Ninja Warriors: Sega CD (ニンジャウォーリアーズ)

Ninja Warriors: Sega CD
Ninja Warriors: Sega CD

Insert Disk collects Ninja Warriors for the Sega CD (Mega CD) (ニンジャウォーリアーズ).

Today we look back at Taito’s arcade classic, Ninja Warriors. Battle your way through the city as a cyborg ninja in this retro game review.

Greetings collectors and welcome to today’s episode. I’ve got a rather memorable game to look back at today. Ninja Warriors for the Sega CD. So is it worth adding to your collection? Let’s find out.
Originally a 1987 arcade release by Taito, Ninja Warriors was later ported to the Sega CD in 1993. However, this was a Japanese system exclusive. To get your hands on this one you will either have to import from Japan directly or go via the auction sites. In addition you will need the Japanese hardware to play this one on.

The game comes in a standard jewel case as was normal for Japanese releases of the time. The front cover artwork here is really nice with our heroes pulling some awesome ninja poses. The rear of the box gives an outline of the game and highlights that the soundtrack was performed by Zuntata, Taitos legendary in-house band. Inside the case there’s not too much to should about. Just a standard manual and the game disk. The manual is a good quality print and supports the game well. The game starts out with a very, very long cut scene explaining that our ninjas are actually cyborg ninjas sent on a mission to bring order back to the city. The voice acting is typically over the top and really cheesy but it does set the scene.

So, here’s level 1. The first thing you will notice is just how slow your ninja moves. The general aim is to progress from left to right so the limited speed is a bit of a hindrance. From either side the enemy will appear. Usually military with different pallete swaps but occasionally attack dogs or these strange hunchback-ninja-robots. You are armed with a simple blade as your main weapon but also have a limited number of throwing stars. These are particularly useful for certain boss fights. The boss fights range from anything from powered up ninjas to full size army tanks. Most of the trash mobs in the game a 1 hit to kill and it’s quite satisfying to slash through the hordes of attackers. However, the enemy only seem to make two different screams when killed so this does get a little repetitive. As does some of the gameplay itself. The general theme is stab the attackers, turn round stab the attackers behind you and then walk on a few paces and repeat.

The game feels very similar to earlier title “Green Beret” or “Rush ‘n Attack” depending on where you played it. It has some of the same gameplay issues as Green Beret too. At times you can be attacked simultaneously from both sides making it near impossible not to take damage. Graphically the game is quite well done and I have no major complaints. There’s certainly better looking games on the system but this game has chosen to try to replicate the earlier arcade aesthetic. The way your ninja degrades as they get injured adds to the overall look of the game. In the sound department it’s a bit of a mixed bag. The sound effects are few and far between and if I’m honest not up to the standard you would expect from a CD based game.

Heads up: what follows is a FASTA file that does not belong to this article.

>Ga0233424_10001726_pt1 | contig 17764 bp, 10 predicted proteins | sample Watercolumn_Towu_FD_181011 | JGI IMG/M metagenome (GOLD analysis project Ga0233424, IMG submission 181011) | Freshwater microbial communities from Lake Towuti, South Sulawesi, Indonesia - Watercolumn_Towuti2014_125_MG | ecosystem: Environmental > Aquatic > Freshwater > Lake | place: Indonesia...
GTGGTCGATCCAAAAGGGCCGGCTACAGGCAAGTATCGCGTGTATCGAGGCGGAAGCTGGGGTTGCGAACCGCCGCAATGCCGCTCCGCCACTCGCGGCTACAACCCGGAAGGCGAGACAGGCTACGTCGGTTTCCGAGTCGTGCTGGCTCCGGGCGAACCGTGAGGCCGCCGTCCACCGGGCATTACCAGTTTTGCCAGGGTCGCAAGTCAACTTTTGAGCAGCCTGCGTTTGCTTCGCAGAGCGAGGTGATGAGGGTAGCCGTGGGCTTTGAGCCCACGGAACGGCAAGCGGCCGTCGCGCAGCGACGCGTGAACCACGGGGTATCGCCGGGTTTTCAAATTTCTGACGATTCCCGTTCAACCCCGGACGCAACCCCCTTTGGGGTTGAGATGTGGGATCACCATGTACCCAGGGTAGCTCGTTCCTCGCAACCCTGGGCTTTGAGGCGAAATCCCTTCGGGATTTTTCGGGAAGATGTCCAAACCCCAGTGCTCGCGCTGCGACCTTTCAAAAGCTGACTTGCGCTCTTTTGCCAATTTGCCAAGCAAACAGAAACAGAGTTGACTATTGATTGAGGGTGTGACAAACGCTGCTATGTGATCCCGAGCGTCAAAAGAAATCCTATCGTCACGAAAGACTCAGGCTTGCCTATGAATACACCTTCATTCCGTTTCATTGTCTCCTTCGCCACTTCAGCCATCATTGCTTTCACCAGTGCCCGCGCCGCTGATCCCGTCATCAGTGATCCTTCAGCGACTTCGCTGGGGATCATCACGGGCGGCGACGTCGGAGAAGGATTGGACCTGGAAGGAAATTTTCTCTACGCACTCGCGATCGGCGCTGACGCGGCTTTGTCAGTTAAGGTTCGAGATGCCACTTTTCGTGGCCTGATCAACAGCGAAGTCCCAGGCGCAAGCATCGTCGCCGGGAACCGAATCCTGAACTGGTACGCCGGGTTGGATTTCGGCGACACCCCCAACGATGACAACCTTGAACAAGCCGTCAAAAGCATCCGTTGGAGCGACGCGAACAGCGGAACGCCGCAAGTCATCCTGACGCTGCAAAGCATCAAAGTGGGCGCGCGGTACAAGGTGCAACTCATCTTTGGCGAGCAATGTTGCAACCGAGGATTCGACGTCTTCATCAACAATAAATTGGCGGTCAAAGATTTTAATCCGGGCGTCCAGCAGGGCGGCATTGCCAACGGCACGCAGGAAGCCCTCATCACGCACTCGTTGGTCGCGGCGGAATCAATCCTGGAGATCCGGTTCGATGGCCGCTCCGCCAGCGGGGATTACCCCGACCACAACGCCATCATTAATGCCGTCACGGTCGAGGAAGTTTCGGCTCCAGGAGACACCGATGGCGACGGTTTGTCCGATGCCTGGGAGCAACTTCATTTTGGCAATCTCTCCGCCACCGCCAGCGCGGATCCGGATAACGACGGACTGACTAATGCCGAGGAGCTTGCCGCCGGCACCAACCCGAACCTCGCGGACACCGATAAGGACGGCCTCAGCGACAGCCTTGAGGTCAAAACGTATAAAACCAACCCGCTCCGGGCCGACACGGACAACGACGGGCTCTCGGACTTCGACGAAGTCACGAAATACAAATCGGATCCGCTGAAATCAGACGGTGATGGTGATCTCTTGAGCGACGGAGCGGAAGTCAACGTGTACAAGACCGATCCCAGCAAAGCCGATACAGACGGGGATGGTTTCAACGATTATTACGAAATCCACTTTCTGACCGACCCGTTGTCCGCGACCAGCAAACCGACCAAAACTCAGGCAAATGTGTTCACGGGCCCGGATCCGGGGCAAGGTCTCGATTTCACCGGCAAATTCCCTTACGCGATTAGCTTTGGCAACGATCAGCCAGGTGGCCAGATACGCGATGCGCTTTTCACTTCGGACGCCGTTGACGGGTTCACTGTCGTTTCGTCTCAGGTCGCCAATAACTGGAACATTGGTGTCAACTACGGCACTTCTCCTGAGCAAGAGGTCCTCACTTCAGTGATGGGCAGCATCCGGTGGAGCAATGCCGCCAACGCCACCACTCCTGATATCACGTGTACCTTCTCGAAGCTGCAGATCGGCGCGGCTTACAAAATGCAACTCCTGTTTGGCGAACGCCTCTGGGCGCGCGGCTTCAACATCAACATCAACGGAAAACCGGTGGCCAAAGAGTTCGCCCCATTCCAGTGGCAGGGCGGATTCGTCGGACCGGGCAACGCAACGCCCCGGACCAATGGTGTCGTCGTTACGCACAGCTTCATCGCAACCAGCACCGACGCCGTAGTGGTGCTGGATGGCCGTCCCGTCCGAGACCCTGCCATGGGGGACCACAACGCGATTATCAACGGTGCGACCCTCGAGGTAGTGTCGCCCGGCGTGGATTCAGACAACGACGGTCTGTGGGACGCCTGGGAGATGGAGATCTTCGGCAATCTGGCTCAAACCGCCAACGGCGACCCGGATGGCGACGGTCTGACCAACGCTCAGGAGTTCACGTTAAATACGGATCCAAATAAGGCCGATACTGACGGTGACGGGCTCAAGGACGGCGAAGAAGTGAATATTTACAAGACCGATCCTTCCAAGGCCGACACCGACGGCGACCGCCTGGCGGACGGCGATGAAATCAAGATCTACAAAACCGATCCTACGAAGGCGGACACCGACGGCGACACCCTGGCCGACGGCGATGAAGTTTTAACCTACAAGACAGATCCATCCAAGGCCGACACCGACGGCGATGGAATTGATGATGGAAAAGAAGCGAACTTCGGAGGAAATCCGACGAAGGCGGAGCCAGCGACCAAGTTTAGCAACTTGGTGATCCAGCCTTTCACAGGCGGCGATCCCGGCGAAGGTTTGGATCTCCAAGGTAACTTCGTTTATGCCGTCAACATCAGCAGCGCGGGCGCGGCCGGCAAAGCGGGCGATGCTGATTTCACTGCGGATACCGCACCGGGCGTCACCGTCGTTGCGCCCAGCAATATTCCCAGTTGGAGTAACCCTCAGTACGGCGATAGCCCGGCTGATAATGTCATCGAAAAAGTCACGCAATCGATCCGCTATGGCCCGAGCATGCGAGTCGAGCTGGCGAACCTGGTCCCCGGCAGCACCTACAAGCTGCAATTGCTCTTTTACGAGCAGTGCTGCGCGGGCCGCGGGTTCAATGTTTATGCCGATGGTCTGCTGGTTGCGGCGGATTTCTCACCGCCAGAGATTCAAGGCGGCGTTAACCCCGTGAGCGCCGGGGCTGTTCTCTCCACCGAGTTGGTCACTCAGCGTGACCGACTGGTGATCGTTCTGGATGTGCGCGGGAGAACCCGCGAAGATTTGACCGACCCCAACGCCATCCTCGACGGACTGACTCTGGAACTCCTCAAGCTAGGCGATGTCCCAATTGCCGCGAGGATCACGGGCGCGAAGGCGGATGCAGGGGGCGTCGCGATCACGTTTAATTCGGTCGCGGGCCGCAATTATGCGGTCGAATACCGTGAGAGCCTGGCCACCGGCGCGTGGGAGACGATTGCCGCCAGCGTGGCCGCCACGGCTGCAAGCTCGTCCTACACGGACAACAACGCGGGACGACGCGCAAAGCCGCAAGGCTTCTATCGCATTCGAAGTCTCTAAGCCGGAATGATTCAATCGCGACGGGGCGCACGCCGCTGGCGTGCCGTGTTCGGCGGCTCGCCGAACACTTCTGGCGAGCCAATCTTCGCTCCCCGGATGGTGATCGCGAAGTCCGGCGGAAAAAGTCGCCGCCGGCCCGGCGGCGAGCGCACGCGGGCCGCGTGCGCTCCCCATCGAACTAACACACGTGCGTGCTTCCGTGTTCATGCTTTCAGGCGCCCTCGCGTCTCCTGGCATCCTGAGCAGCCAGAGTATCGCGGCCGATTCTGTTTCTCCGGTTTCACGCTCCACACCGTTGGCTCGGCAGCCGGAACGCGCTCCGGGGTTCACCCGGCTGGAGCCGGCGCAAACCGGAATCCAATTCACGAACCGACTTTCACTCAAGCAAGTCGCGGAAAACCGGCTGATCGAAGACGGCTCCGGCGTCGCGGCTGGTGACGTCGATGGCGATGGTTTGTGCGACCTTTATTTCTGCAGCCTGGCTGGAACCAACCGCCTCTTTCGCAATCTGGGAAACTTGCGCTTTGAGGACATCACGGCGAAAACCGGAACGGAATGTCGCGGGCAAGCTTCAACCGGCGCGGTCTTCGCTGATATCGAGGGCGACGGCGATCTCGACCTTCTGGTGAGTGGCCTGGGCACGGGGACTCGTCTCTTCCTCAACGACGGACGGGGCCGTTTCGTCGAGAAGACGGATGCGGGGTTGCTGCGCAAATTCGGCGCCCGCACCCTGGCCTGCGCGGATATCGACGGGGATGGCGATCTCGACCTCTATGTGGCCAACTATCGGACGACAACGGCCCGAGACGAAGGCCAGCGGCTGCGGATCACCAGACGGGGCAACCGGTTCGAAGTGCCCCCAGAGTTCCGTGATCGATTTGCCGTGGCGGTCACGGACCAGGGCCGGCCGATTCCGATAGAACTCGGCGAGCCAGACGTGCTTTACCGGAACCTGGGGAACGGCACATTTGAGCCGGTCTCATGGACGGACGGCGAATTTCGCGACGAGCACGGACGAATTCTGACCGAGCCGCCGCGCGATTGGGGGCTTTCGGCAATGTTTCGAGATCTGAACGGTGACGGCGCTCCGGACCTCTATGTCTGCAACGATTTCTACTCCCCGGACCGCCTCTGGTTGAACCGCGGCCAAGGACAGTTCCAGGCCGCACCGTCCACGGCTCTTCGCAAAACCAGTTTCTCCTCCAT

The music however is a completely different story. Taito’s Zuntata band have created a memorable soundtrack and the CD is well worth a listen even on its own. In many ways it feels that this game really is a music album with an average game added on as a bonus. I highly recommend checking out Zuntata’s work, it’s no wonder that the case gave so much space to the band rather than the game. Overall the game is at best only average. It’s fun for a while but the repetitive nature and overpowered boss fights somehow suck the fun from what should be an enjoyable experience.

In terms of pricing expect to get royally assaulted. As it stands at the moment here in the UK expect to pay anywhere between £50-£100 (add dollars) and likely a small amount of shipping on that too. The price of the game is a combination of being a Japanese exclusive, an original Zuntata album and the general volume of copies available. On a side note the SNES version CIB currently has an asking price of £500 which is really quite excessive. For a much better option if you would like to get this one in your collection, try the Amiga version at just £9.99 CIB. It’s faster, brighter and the soundtrack is also a really excellent conversion (one of the best in my opinion). This is the game as it should be. Extra detail such as more graphic blood and sound effects have also been added.

As for the Japanese Sega CD exclusive. Well, it’s down to a matter of vanity I’m afraid. I obviously have this one in my collection but it’s more as what I would call a “trophy” piece. It’s largely just a semi-rare game to have for display. I’m certain that I would part with my copy for the right price. Having said that I don’t want to sound too harsh on the game, it is more than playable, the two player mode adds extra fun and the soundtrack is outstanding. I think that if you are set on completing a Taito game collection or a Zuntata fan this is a must buy game. If you are more of a casual retro collector looking for a gem I would steer clear of this one and go for the overall better package on the Commodore Amiga.

One thing that is worth mentioning as a last note is that the Sega CD version has the rather creepy Zuntata music video prologue which can be accessed via the main menu. It’s one of the strangest extras you will find on the Sega CD. I’ll play you out with a sample.

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